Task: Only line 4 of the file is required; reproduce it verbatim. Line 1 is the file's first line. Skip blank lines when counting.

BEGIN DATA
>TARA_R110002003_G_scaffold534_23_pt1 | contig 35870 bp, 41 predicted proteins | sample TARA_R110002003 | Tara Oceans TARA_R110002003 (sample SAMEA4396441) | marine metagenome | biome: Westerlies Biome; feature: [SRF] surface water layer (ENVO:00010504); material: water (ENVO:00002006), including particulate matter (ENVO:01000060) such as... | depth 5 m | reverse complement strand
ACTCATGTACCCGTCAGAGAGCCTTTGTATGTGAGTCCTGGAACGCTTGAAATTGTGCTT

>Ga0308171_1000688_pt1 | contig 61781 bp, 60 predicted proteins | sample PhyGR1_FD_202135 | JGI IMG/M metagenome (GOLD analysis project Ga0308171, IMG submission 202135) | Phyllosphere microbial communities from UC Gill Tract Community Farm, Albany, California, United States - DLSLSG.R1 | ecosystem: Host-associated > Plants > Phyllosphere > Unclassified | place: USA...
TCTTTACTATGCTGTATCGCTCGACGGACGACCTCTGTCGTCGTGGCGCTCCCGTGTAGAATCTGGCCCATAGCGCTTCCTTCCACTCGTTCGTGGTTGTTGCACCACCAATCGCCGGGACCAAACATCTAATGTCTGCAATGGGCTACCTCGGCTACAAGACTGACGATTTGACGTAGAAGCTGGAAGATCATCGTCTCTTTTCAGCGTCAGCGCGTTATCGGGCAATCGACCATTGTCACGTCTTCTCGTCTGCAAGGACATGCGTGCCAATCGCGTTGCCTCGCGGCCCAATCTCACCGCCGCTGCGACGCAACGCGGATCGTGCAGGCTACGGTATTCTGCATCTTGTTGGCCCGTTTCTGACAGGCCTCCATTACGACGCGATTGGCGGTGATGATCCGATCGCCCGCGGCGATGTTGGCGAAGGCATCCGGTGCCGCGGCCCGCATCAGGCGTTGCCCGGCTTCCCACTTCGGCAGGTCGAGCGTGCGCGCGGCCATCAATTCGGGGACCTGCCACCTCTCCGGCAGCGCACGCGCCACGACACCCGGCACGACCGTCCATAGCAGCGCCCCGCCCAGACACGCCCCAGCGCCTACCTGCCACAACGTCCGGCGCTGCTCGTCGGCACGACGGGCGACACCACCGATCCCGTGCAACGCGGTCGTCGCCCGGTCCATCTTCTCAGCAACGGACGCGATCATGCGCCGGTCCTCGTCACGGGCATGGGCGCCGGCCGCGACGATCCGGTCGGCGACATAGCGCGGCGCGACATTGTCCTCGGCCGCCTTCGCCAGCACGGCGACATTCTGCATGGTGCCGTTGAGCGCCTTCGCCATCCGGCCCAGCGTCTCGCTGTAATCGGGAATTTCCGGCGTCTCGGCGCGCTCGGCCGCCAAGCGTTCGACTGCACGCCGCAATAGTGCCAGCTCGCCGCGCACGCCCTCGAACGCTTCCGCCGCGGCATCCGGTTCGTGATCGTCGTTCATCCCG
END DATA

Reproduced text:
TCTTTACTATGCTGTATCGCTCGACGGACGACCTCTGTCGTCGTGGCGCTCCCGTGTAGAATCTGGCCCATAGCGCTTCCTTCCACTCGTTCGTGGTTGTTGCACCACCAATCGCCGGGACCAAACATCTAATGTCTGCAATGGGCTACCTCGGCTACAAGACTGACGATTTGACGTAGAAGCTGGAAGATCATCGTCTCTTTTCAGCGTCAGCGCGTTATCGGGCAATCGACCATTGTCACGTCTTCTCGTCTGCAAGGACATGCGTGCCAATCGCGTTGCCTCGCGGCCCAATCTCACCGCCGCTGCGACGCAACGCGGATCGTGCAGGCTACGGTATTCTGCATCTTGTTGGCCCGTTTCTGACAGGCCTCCATTACGACGCGATTGGCGGTGATGATCCGATCGCCCGCGGCGATGTTGGCGAAGGCATCCGGTGCCGCGGCCCGCATCAGGCGTTGCCCGGCTTCCCACTTCGGCAGGTCGAGCGTGCGCGCGGCCATCAATTCGGGGACCTGCCACCTCTCCGGCAGCGCACGCGCCACGACACCCGGCACGACCGTCCATAGCAGCGCCCCGCCCAGACACGCCCCAGCGCCTACCTGCCACAACGTCCGGCGCTGCTCGTCGGCACGACGGGCGACACCACCGATCCCGTGCAACGCGGTCGTCGCCCGGTCCATCTTCTCAGCAACGGACGCGATCATGCGCCGGTCCTCGTCACGGGCATGGGCGCCGGCCGCGACGATCCGGTCGGCGACATAGCGCGGCGCGACATTGTCCTCGGCCGCCTTCGCCAGCACGGCGACATTCTGCATGGTGCCGTTGAGCGCCTTCGCCATCCGGCCCAGCGTCTCGCTGTAATCGGGAATTTCCGGCGTCTCGGCGCGCTCGGCCGCCAAGCGTTCGACTGCACGCCGCAATAGTGCCAGCTCGCCGCGCACGCCCTCGAACGCTTCCGCCGCGGCATCCGGTTCGTGATCGTCGTTCATCCCG